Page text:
The final chapter in Section I focuses selectively on the legal and ethical issues raised by medical and public health preparedness and response. Chapter 9 includes brief discussions on the historical, legal, and regulatory framework in which bioterrorism preparedness and response operates and some of the ethical dilemmas posed by such efforts.

Taken as a whole we hope that the introductory chapters in Section I of The Bioterrorism Sourcebook provide a concise foundation by which to understand subsequent chapters focused on the clinical syndromes caused by various BCN agents.

Sections II through IV form the bulk of The Bioterrorism Sourcebook and provides detailed information on biologic, chemical, and nuclear agents, respectively. Each major section begins with a brief historical summary of the class's use as warfare or terrorist agents, an overview of basic terminology, and consideration as to why this particular class of agent is a viable threat within the context of bioterrorism preparedness. Readers are encouraged to expand their knowledge by going directly to the sources cited for each chapter and are included in the bibliography. Our aim is to summarize succinctly from authoritative sources the core topics that must form the foundation of our understanding of biologic, chemical, and nuclear agents.

One of the initial decisions was to determine how to categorize the various agents to provide a sensible and coherent structure to the text. Two options were considered.

The first—and the one eventually used—was the approach promulgated most commonly by the CDC and the U.S. military. In this categorization, infectious agents are classified into Category A, B, and C agents, and chemical agents by their dominant clinical presentation, for example, blistering agents, nerve agents, and the like. Alternatively, a syndromic approach across the BCN categories could have been used. A syndromic approach might include a "rash-fever" syndrome such as Category A agents smallpox and viral hemorrhagic fevers, as well as the Category B agents Psittacosis and Typhus fever. Similarly, an "ARDS and fever" syndrome might incorporate not only Category A agents (e.g., anthrax and plague) and Category B biotoxins (e.g., ricin and staphylococcal enterotoxin B), but chemical agents that cause serious pulmonary injury, such as chlorine gas or phosgene gas.

There are compelling advantages and disadvantages to either approach. In the end, the Categories A, B, and C approach to infectious agents is emphasized, chemical agents are classified into four designations used by the CDC and the U.S. military (nerve agents, pulmonary agents, blistering agents [or vesicants], and blood agents), and nuclear agents were left to stand alone in their own section. However, because there is clinical and public health utility for clinicians to appreciate the value of syndrome recognition, Chapter 5 in Section I is dedicated to syndromic surveillance, and whenever appropriate, whichever syndrome a particular agent would fall is noted for each agent or class-specific chapter. In this way, the most common nosologic approach to bioterrorism is emphasized—of value to readers as they look at other sources of information, both text-based and electronic—and a complementary and clinically useful method of making biologic, chemical, and nuclear diagnoses is provided.

Section II is the first of three large sections addressing the major categories of bioterrorism agents. Perhaps because the United State's first experience with bioterror in the post–September 11 era came in the form of a biologic attack with anthrax, the scientific and medical literature, media attention, and much of the national preparedness effort emphasizes the threat of biologic agents. The agent specific sections in the The Bioterrorism Sourcebook begins with biologic agents for several reasons, including that quite a bit more is known about these agents, experience with them is much more recent, and they are of particular concern to the public. Section II includes 10 chapters: five on the Category A infectious agents smallpox (Chapter 12), Viral Hemorrhagic Fevers (Chapter 13), Anthrax (Chapter 14), Plague (Chapter 15), Tularemia (Chapter 16), a long chapter on the numerous Category B and C agents (Chapter 19), and finally several chapters on biotoxins, in particular the Category A agent botulinum toxin and ricin.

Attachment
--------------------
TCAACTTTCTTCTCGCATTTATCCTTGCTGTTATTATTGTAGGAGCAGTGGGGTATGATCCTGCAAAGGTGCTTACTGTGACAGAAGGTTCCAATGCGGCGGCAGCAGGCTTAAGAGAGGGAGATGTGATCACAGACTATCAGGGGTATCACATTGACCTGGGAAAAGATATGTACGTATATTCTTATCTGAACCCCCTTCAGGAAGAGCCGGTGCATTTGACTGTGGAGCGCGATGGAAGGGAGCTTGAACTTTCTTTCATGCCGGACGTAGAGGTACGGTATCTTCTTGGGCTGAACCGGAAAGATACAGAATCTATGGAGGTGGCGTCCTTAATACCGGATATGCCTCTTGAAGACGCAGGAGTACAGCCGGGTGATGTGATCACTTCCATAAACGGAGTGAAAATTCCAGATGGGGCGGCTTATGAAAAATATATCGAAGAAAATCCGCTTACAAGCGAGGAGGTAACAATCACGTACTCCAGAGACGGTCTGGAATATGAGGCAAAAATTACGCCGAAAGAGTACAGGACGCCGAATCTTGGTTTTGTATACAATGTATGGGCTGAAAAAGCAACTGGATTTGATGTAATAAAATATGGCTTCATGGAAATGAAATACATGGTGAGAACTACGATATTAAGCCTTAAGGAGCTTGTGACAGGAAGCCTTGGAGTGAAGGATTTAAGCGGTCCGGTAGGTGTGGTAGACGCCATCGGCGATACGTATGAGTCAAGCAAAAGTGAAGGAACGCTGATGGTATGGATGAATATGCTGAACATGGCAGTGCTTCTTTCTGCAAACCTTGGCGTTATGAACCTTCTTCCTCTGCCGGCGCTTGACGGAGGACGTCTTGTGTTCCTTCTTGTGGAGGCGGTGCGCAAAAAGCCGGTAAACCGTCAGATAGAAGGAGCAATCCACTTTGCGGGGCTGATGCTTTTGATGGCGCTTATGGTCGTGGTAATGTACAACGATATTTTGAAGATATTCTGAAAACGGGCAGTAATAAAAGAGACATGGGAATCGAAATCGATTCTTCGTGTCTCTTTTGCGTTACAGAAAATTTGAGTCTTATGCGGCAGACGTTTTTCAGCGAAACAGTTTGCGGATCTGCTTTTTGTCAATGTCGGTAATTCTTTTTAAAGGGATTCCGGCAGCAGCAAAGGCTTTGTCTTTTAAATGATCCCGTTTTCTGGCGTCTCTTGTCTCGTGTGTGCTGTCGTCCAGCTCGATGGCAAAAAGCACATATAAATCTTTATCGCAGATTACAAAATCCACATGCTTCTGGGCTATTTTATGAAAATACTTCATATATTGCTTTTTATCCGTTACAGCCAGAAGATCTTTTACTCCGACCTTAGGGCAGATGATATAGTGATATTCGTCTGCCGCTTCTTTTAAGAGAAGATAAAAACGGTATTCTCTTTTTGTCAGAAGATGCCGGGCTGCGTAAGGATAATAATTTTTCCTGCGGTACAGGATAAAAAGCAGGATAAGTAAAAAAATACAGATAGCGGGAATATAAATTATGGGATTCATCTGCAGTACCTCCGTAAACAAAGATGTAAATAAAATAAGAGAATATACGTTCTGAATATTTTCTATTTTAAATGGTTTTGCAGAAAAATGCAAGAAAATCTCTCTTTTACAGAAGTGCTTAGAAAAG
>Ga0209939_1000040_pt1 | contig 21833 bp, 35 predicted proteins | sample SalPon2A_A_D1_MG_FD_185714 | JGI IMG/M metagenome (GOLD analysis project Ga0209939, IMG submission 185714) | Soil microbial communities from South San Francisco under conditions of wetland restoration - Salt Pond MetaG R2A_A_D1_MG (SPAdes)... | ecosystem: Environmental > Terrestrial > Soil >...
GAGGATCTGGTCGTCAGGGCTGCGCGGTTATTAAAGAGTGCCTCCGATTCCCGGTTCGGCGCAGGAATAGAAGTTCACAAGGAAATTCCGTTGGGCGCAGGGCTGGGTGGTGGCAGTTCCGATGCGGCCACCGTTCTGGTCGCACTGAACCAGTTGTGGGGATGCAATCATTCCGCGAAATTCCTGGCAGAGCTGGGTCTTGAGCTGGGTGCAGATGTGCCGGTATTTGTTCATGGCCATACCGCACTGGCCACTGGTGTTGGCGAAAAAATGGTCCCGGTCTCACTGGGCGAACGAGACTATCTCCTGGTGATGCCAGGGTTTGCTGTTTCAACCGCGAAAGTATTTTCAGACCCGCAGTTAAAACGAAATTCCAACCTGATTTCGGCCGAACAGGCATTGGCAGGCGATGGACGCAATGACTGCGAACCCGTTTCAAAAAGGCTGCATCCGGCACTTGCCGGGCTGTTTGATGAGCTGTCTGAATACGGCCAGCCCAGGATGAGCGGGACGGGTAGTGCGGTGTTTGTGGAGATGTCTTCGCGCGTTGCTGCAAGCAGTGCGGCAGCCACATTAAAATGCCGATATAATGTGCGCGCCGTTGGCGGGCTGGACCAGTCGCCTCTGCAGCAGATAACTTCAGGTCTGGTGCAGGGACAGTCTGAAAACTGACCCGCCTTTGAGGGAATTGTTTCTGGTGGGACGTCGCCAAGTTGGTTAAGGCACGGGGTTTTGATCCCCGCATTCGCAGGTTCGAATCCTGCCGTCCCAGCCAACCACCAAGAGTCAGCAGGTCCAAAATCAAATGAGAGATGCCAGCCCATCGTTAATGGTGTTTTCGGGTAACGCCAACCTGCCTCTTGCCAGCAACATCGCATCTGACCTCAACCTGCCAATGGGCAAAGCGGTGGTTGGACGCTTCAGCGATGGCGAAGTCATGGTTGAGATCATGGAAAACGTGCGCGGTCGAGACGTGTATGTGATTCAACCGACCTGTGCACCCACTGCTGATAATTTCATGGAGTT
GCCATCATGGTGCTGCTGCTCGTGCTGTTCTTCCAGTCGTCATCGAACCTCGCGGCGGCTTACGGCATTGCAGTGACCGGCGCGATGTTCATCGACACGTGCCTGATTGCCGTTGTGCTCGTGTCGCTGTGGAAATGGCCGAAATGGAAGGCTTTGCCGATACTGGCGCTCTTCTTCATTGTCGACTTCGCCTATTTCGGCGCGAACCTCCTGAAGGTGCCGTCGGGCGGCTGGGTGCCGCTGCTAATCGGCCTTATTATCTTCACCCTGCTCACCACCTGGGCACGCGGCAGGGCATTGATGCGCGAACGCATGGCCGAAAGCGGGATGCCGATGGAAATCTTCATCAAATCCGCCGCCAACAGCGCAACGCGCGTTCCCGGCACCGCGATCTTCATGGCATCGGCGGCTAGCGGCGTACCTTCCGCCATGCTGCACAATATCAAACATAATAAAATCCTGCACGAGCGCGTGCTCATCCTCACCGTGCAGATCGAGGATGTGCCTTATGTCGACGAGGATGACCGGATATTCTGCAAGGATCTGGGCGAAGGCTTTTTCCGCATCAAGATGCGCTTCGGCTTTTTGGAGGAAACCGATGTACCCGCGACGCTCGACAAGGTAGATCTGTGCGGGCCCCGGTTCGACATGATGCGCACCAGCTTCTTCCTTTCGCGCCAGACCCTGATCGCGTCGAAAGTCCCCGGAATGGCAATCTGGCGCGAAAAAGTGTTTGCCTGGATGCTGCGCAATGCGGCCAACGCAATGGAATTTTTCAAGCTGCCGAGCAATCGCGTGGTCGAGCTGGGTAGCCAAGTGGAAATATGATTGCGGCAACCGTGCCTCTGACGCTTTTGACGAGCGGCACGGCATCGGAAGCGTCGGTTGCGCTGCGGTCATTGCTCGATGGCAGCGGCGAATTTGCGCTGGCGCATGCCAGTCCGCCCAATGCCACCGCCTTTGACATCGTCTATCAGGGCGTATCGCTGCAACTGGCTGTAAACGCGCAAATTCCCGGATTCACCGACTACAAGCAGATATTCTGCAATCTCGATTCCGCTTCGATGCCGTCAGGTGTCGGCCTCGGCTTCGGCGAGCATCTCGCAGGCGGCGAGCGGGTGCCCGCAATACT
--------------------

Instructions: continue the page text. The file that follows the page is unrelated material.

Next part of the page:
Category A agents—smallpox, viral hemorrhagic fevers, plague, tularemia, and anthrax—are considered by most authorities to pose the most significant public health threat if used in a terrorist attack. These agents—along with botulinum, technically a biotoxin and not a microbe—are classified by the CDC as Category A agents. This term was adopted in 1999 through a consensus conference held under the auspices of the CDC. The conference drew together public health and infectious disease experts, government representatives, as well as civilian and military intelligence experts and law enforcement officials from around the country. The group identified three categories reflecting graded public health importance: Category A, B, and C agents.

Category A agents have the greatest potential for serious public health impact for three distinct reasons. First, these agents are capable of causing mass casualties, have a contagiousness that enables wide dissemination, and are likely to instill widespread public fear and anxiety. Second, preparedness training and planning for each of these agents necessitates broad multistaged public health approaches. For example, identification and management of an epidemic caused by any of the Category A agents require effective disease and syndrome surveillance systems, diagnostic laboratories trained and equipped for rapid and accurate identification, stockpiling and planning to distribute antidotes, antibiotics and other equipment needed to manage an outbreak, and improved systems of communication among the nation's public health, law enforcement, and health care communities.